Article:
Copenhagen City Hall

Copenhagen City Hall (Danish: Københavns Rådhus) is the headquarters of the municipal council as well as the Lord mayor of the Copenhagen Municipality, Denmark. The building is situated on City Hall Square in central Copenhagen.

Copenhagen City Hall
Copenhagen City Hall in 2018
Location within Copenhagen
General information
Architectural styleNational Romantic style
Town or cityCopenhagen
Coordinates55°40′31″N 12°34′13″E
Construction started1893
ClientCopenhagen Municipality
Design and construction
ArchitectMartin Nyrop


The current building was inaugurated in 1905. It was designed by the architect Martin Nyrop in the National Romantic style but with inspiration from the Siena City Hall. It is dominated by its richly ornamented front, the gilded statue of Absalon just above the balcony and the tall, slim clock tower. The latter is at 105.6 metres one of the tallest buildings in the generally low city of Copenhagen.[1]

In addition to the tower clock, the City Hall also houses Jens Olsen's World Clock.


The current city hall was designed by architect Martin Nyrop and the design for the building was inspired by the city hall of Siena, Italy. Construction began in 1892 and the hall was opened on September 12, 1905.[2]

Before the city hall moved to its present location, it was situated at Gammeltorv/Nytorv. The first city hall was in use from about 1479 until it burned down in the great Copenhagen fire of 1728.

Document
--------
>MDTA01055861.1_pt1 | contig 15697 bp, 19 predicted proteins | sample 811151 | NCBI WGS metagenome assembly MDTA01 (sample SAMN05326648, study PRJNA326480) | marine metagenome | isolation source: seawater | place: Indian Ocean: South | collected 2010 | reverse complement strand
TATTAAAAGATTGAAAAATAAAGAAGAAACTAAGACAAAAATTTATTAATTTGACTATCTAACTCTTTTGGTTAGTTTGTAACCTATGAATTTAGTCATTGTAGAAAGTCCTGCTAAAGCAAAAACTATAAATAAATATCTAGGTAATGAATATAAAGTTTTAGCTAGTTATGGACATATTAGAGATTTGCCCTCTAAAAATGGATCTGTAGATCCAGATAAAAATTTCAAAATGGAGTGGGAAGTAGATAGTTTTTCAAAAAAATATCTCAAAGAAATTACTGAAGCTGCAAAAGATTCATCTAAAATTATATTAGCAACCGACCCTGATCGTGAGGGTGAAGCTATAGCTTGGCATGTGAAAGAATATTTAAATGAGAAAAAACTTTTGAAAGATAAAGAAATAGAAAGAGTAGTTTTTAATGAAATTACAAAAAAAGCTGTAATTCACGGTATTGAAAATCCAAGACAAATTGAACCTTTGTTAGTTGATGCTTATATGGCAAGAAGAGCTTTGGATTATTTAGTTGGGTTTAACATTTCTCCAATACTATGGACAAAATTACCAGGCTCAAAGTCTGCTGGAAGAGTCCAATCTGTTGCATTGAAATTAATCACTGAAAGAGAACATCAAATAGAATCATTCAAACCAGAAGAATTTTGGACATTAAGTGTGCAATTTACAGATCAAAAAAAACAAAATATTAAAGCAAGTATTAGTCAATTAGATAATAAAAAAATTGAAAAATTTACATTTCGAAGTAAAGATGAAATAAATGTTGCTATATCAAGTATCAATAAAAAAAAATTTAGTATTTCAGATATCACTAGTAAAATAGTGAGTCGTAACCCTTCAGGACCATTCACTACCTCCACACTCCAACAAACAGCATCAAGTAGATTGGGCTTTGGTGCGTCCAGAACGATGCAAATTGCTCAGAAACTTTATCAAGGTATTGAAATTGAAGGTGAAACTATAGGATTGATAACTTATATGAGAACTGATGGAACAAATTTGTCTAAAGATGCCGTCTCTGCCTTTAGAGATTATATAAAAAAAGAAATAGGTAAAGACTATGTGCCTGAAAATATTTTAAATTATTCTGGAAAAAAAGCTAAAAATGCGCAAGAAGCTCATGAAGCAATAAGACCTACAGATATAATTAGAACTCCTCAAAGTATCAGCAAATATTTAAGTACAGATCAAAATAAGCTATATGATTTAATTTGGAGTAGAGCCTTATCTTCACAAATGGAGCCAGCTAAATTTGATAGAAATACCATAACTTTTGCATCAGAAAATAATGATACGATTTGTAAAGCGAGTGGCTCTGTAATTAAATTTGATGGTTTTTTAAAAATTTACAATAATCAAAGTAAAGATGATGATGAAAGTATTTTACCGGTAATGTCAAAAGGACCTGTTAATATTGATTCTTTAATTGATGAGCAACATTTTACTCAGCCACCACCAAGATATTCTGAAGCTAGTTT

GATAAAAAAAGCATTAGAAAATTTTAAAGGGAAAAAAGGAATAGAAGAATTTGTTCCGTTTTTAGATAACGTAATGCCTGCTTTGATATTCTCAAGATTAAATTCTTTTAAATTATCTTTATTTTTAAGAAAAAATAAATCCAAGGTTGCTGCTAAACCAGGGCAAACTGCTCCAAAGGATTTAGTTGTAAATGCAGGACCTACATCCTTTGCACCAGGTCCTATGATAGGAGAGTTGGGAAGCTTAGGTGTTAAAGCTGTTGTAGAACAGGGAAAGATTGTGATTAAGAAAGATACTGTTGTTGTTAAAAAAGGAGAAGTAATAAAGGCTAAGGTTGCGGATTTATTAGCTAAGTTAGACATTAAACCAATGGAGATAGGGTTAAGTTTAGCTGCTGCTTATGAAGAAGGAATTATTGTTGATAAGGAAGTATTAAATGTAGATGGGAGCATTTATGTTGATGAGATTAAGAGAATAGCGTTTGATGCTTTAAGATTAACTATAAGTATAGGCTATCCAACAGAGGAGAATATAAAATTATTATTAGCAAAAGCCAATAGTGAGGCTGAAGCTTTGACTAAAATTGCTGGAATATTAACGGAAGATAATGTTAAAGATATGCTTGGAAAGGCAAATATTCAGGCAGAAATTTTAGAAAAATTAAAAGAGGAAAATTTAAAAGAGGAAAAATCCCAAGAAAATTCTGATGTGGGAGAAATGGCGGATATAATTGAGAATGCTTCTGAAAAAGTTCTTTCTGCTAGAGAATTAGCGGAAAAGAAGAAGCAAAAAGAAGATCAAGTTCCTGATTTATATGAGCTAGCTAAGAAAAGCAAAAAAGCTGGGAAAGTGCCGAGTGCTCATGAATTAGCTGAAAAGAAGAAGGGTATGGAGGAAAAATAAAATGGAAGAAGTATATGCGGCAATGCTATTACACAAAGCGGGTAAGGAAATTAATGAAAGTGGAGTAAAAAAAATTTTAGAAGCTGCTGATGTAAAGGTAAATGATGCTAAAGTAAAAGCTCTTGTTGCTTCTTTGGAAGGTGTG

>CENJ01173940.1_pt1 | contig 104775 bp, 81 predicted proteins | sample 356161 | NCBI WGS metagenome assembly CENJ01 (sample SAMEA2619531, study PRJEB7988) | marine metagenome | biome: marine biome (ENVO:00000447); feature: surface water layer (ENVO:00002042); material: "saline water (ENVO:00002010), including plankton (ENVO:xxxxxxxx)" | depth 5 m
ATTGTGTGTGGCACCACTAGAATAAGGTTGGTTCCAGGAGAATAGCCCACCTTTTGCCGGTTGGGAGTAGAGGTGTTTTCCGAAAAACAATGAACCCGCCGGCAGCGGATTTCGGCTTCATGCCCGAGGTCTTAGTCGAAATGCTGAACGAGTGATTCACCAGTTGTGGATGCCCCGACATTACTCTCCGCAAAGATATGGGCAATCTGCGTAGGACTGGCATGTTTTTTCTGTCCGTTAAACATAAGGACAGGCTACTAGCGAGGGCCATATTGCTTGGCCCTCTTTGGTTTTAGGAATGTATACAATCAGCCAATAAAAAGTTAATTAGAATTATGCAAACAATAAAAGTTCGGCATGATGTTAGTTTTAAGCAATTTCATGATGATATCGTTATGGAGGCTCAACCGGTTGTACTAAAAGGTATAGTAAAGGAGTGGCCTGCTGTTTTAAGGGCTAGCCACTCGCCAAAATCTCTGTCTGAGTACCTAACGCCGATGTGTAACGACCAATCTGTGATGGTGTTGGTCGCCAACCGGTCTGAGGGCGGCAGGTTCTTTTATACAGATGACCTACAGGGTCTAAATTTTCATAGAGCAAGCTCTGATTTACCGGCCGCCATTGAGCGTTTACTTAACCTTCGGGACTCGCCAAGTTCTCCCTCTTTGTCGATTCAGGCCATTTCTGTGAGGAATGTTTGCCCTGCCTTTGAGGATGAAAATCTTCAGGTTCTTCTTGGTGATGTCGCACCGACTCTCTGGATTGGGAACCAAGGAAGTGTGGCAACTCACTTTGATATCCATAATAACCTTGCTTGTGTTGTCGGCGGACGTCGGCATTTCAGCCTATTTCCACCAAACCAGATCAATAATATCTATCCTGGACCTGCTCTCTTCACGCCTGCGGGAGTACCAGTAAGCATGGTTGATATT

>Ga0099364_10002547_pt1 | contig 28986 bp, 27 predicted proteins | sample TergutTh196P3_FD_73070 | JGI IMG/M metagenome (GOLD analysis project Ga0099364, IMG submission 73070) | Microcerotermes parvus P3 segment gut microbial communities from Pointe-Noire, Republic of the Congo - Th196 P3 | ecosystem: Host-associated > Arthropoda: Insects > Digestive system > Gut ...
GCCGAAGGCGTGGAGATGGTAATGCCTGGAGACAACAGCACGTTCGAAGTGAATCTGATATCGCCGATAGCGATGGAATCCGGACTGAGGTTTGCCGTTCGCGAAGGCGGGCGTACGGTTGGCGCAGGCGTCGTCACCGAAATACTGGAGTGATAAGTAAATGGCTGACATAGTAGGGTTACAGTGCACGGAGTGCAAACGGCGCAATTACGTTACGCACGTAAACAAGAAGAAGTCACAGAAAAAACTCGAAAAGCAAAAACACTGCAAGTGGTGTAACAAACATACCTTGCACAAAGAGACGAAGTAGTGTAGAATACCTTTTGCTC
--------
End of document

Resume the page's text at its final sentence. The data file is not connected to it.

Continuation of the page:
The second city hall was built in 1728 and was designed by J.C. Ernst and J.C. Krieger. It burned down in the Copenhagen fire of 1795.

In 1815 a new city hall, designed by C.F.Hansen, was erected on Nytorv. It was intended to house both the city hall and a court. Today it is still in use as the Copenhagen Court House.

In 2007, the National Bank of Denmark issued a 20 DKK commemorative coin of the tower.[3]

Cultural references


  1. "Rådhustårnets ur / City Hall Tower Clock - Copenhagen, Denmark". Retrieved 2009-11-08.
  2. Barbara M. Lane, National Romanticism and Modern Architecture in Germany and the Scandinavian Countries (Cambridge: Cambridge University Press, 2000).
  3. "Copenhagen City Hall Tower". National Bank of Denmark. 8 July 2011. Archived from the original on 16 October 2013. Retrieved 16 October 2013.
  4. "Tour The Danish Girl locations". Retrieved 9 October 2017.

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